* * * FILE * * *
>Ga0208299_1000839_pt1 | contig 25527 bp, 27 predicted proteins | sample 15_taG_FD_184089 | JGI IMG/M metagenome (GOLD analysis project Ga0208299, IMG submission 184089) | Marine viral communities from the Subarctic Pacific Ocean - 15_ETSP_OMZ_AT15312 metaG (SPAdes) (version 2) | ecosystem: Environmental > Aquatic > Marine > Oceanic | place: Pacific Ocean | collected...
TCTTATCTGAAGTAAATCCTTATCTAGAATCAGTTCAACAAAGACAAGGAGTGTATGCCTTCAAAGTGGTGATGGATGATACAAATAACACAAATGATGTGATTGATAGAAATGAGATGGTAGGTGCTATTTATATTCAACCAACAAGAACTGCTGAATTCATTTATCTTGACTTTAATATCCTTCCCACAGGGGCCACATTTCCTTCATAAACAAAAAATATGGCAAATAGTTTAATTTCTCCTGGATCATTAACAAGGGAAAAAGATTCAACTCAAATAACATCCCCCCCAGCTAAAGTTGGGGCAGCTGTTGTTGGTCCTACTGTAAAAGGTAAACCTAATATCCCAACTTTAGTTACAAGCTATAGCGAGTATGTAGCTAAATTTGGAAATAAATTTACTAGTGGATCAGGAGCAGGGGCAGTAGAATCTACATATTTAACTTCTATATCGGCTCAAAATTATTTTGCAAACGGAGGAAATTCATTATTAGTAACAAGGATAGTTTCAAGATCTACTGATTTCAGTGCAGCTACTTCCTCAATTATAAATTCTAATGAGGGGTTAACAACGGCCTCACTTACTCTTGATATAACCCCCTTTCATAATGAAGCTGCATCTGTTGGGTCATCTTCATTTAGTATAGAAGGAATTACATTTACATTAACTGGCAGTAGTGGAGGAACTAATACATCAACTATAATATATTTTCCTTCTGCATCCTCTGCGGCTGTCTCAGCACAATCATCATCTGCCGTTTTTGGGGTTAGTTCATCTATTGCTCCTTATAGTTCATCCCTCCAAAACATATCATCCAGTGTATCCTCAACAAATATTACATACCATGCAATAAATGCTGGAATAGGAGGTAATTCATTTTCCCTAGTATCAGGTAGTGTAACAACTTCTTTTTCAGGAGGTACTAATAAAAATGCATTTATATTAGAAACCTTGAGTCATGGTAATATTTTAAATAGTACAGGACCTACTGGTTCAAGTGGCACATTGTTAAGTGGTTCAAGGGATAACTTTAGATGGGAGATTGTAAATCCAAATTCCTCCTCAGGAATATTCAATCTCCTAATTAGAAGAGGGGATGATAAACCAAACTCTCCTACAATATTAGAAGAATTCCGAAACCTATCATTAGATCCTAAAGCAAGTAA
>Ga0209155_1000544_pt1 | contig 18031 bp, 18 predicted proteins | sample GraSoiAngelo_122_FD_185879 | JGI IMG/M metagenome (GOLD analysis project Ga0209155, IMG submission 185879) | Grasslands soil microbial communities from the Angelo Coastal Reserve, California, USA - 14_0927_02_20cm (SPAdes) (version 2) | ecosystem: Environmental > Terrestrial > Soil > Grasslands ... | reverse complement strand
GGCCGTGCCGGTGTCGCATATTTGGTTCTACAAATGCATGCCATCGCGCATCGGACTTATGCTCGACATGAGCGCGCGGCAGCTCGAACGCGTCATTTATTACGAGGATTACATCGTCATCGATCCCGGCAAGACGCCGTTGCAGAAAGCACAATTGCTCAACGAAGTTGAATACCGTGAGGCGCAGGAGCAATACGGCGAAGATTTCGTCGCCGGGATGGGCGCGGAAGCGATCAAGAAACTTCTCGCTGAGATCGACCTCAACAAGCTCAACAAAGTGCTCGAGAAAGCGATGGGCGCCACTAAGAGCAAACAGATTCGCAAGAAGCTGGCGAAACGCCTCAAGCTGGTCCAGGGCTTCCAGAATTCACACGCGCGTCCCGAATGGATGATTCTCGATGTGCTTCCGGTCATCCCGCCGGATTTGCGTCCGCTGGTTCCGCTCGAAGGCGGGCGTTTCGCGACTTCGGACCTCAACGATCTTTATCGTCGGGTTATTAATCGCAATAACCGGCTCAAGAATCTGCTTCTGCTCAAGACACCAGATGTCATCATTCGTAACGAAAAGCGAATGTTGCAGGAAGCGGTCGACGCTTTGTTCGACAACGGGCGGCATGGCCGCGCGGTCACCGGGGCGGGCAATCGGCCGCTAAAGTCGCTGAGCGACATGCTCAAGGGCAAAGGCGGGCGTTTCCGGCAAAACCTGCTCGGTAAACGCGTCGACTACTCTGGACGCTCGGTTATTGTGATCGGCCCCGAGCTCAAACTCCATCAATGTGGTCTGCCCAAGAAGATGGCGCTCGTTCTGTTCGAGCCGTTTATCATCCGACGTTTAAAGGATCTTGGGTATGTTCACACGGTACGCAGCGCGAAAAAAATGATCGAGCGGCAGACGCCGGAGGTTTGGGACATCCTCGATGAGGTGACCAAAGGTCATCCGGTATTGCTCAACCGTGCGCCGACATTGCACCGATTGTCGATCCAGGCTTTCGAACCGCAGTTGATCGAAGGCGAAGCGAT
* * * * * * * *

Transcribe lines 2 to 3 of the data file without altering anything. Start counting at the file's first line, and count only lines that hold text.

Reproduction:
TCTTATCTGAAGTAAATCCTTATCTAGAATCAGTTCAACAAAGACAAGGAGTGTATGCCTTCAAAGTGGTGATGGATGATACAAATAACACAAATGATGTGATTGATAGAAATGAGATGGTAGGTGCTATTTATATTCAACCAACAAGAACTGCTGAATTCATTTATCTTGACTTTAATATCCTTCCCACAGGGGCCACATTTCCTTCATAAACAAAAAATATGGCAAATAGTTTAATTTCTCCTGGATCATTAACAAGGGAAAAAGATTCAACTCAAATAACATCCCCCCCAGCTAAAGTTGGGGCAGCTGTTGTTGGTCCTACTGTAAAAGGTAAACCTAATATCCCAACTTTAGTTACAAGCTATAGCGAGTATGTAGCTAAATTTGGAAATAAATTTACTAGTGGATCAGGAGCAGGGGCAGTAGAATCTACATATTTAACTTCTATATCGGCTCAAAATTATTTTGCAAACGGAGGAAATTCATTATTAGTAACAAGGATAGTTTCAAGATCTACTGATTTCAGTGCAGCTACTTCCTCAATTATAAATTCTAATGAGGGGTTAACAACGGCCTCACTTACTCTTGATATAACCCCCTTTCATAATGAAGCTGCATCTGTTGGGTCATCTTCATTTAGTATAGAAGGAATTACATTTACATTAACTGGCAGTAGTGGAGGAACTAATACATCAACTATAATATATTTTCCTTCTGCATCCTCTGCGGCTGTCTCAGCACAATCATCATCTGCCGTTTTTGGGGTTAGTTCATCTATTGCTCCTTATAGTTCATCCCTCCAAAACATATCATCCAGTGTATCCTCAACAAATATTACATACCATGCAATAAATGCTGGAATAGGAGGTAATTCATTTTCCCTAGTATCAGGTAGTGTAACAACTTCTTTTTCAGGAGGTACTAATAAAAATGCATTTATATTAGAAACCTTGAGTCATGGTAATATTTTAAATAGTACAGGACCTACTGGTTCAAGTGGCACATTGTTAAGTGGTTCAAGGGATAACTTTAGATGGGAGATTGTAAATCCAAATTCCTCCTCAGGAATATTCAATCTCCTAATTAGAAGAGGGGATGATAAACCAAACTCTCCTACAATATTAGAAGAATTCCGAAACCTATCATTAGATCCTAAAGCAAGTAA
>Ga0209155_1000544_pt1 | contig 18031 bp, 18 predicted proteins | sample GraSoiAngelo_122_FD_185879 | JGI IMG/M metagenome (GOLD analysis project Ga0209155, IMG submission 185879) | Grasslands soil microbial communities from the Angelo Coastal Reserve, California, USA - 14_0927_02_20cm (SPAdes) (version 2) | ecosystem: Environmental > Terrestrial > Soil > Grasslands ... | reverse complement strand